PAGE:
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Thursday, April 16, 2015

Global diversification works when you least expect it. Emerging markets have been underperforming the last few years, leading investors to shy away from them and stick with large company domestic equities. And, why not? The Fed’s taper increased volatility and caused a huge outflow of funds from these markets, emerging market currencies have been under pressure, and to top it all off global growth is slowing. Yet, the MSCI Emerging Market Index is up 9 percent so far this year. China, the biggest constituent in that index, is up 30 percent despite yesterday’s GDP report showing growth decelerating to 7 percent, the slowest since the recession ended. Global central bank stimulus and low oil prices are fueling the emerging market revelry. Investors herding into U.S. large caps have been rewarded with a comparatively puny 2.9 percent YTD. The tricky thing about putting all of your eggs into one basket is that it only works if you pick the right basket. Please review the latest Voya Global Perspectives™ market commentary.

Wednesday, April 15, 2015

Investors looking for firm economic footing won’t find any comfort in today’s manufacturing numbers. Industrial production dropped 0.6 percent for the month of March, the biggest decline since August 2012, and the first quarter was down 1 percent annualized, the first quarterly decline since the end of the recession. The Empire State manufacturing number was also a miss, falling sharply to negative 1.2 from 6.9 in March. However, the market responded positively so far today. Perhaps the recent round of soft data has investors thinking a June rate hike is now off the table. Please follow industrial production on page 11 of the Voya Global Perspectives™ book.

Tuesday, April 14, 2015

The latest report from the IMF attributes the collapse in oil prices to an increase in supply rather than a decline in demand. This is good economic news. Although demand for oil has softened the precipitous drop in oil is not due to widespread economic deterioration but to an abundance of new supplies resulting from fracking and shale drilling. However, the IMF did downgrade U.S. economic growth to 3.1% for 2015. (Still above the Fed target of 2.5%) The bad news regarding low oil is undoubtedly front loaded – energy companies are in the firing line with their top line sales and bottom line earnings taking a direct hit. The beneficiaries, the consumers, are slowly coming to the table. Retail sales for March finally reversed course after three months of declines and rose .9%. This is the strongest increase in a year. Economists were hoping for a slightly better rebound after a truly miserable winter but the trend is in line with improving expectations. Please join our wbeinar for a complete market update on Thursday, April 16th.

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Wednesday, April 8, 2015

Mergers & Acquisitions (M&A) are an enormously good sign, indicative of a healthy market. It means there are compelling values and synergistic combinations available to shareholders on both sides of the deal. Last year, finally, M&A made an astounding comeback coincident with strong global markets. Well, 2015 sure has its challenges: collapsing oil prices, the prospect of Iran with a nuclear weapon, plummeting expectations for quarterly corporate profits, and a seemingly weakening consumer. But, M&A and megadeals out of the gate in 2015 are surging to all time record highs. Some recent notable deals include 3G Capital’s bid for Kraft to merge with Heinz, sending Kraft shares up 38 percent in one day, as well as yesterday’s FedEx bid for Dutch package delivery firm TNT Express, sending TNT shares up 30 percent in early trading. Today’s monster deal of Anglo-Dutch oil and gas giant Royal Dutch Shell buying Britain’s BG Group for $70 billion in cash and stock – creating an enormous European energy giant, sending BG up over 30 percent on the day – is one of the biggest deals for the sector in over a decade. Risk is also missing opportunity. Sure, cash is safe, but by being out of the equity market investors are exposed to locking in near zero returns for an entire year instead of participating in these handsome returns simply by being in the global equity markets. Please review the Voya Global Perspectives™ 2015 Forecast, “Global Deal Activity Catalysts for Markets in 2015.”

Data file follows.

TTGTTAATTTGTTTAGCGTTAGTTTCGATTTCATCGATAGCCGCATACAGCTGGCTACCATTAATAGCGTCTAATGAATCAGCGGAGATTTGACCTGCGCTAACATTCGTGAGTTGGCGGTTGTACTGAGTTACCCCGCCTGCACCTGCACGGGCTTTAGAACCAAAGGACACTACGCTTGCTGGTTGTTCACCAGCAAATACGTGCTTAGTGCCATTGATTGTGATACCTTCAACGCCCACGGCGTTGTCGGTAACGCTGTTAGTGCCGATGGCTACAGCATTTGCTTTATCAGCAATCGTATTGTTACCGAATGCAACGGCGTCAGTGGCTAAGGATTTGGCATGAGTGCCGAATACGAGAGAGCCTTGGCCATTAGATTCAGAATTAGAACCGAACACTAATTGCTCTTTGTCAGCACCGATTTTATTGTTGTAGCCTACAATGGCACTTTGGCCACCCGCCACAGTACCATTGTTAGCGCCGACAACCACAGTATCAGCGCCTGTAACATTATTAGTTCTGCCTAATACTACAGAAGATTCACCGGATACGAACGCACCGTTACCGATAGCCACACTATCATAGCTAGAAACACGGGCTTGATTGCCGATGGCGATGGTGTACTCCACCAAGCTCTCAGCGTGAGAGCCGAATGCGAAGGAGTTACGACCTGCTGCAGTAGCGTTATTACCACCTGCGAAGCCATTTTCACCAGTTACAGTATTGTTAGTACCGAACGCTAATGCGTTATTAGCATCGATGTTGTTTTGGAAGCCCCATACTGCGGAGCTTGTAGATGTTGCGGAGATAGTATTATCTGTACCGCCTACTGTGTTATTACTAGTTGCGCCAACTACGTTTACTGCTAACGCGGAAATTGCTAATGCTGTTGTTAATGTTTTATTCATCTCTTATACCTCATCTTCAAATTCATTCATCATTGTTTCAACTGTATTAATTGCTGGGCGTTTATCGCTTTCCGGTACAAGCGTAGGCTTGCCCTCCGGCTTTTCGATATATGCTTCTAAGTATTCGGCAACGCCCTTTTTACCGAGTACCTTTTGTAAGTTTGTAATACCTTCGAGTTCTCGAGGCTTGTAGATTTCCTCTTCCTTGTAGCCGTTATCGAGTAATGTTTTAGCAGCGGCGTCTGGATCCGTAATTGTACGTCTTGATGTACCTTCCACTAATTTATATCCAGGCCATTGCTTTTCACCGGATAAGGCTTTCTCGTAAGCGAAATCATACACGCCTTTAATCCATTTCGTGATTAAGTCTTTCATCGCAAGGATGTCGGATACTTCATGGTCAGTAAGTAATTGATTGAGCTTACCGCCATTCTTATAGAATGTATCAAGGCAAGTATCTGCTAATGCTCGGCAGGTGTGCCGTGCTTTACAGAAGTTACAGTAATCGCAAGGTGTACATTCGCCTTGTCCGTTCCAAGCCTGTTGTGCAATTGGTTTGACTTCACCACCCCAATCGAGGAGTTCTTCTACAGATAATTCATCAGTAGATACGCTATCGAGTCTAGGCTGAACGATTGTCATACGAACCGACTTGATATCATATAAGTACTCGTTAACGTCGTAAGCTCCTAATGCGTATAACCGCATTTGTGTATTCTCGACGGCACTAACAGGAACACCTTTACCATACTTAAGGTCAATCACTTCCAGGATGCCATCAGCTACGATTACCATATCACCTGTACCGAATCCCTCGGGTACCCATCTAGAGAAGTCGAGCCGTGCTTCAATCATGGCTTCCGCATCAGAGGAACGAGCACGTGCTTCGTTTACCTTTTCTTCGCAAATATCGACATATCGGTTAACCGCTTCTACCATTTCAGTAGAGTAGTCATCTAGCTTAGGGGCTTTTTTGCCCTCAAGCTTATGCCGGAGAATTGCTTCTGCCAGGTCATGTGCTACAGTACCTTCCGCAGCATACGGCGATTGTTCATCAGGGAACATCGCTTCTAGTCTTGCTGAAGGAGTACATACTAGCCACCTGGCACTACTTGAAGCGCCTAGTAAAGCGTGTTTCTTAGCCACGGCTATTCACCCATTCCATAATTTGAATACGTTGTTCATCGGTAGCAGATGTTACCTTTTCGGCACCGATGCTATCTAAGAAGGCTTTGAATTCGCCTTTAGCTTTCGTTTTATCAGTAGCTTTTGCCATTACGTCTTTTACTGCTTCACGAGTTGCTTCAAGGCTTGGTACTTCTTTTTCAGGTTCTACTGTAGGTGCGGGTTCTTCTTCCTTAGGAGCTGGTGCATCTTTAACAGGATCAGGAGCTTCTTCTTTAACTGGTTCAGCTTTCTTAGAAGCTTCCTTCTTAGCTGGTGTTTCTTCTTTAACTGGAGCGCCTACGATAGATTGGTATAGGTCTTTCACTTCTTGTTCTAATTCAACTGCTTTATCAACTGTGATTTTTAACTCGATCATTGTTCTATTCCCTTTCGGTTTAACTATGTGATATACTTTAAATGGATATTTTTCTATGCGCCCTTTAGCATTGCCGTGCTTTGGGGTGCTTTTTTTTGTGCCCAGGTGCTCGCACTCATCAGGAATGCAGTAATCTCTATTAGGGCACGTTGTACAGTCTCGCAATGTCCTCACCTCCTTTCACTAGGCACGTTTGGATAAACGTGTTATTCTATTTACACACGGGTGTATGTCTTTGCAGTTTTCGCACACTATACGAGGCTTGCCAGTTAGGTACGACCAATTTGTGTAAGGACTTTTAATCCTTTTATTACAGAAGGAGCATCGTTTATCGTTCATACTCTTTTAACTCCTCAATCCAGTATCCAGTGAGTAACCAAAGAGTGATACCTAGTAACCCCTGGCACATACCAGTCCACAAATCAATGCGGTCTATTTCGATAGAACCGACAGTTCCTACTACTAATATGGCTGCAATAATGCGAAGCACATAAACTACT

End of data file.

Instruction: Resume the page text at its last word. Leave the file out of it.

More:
Tuesday, April 7, 2015

First quarter earnings season kicks off this week and it looks like this will be a nail biter. Estimates are for negative growth over the same quarter last year at this time but we have seen this movie before. At the beginning of Q4 2014 earnings season, forecasts were for negative growth but U.S. corporations pulled a rabbit out of their hat and reported earnings that were 4.5% higher. The pessimism pendulum may have swung too far, ignoring a consumer that is considerably stronger than anticipated given the robust employment market and significantly lower oil prices. Please watch Voya Chief Market Strategist, Doug Cote’ discuss the expectations for Q1 earnings season on Fox Business News Opening Bell with Maria Bartiromo.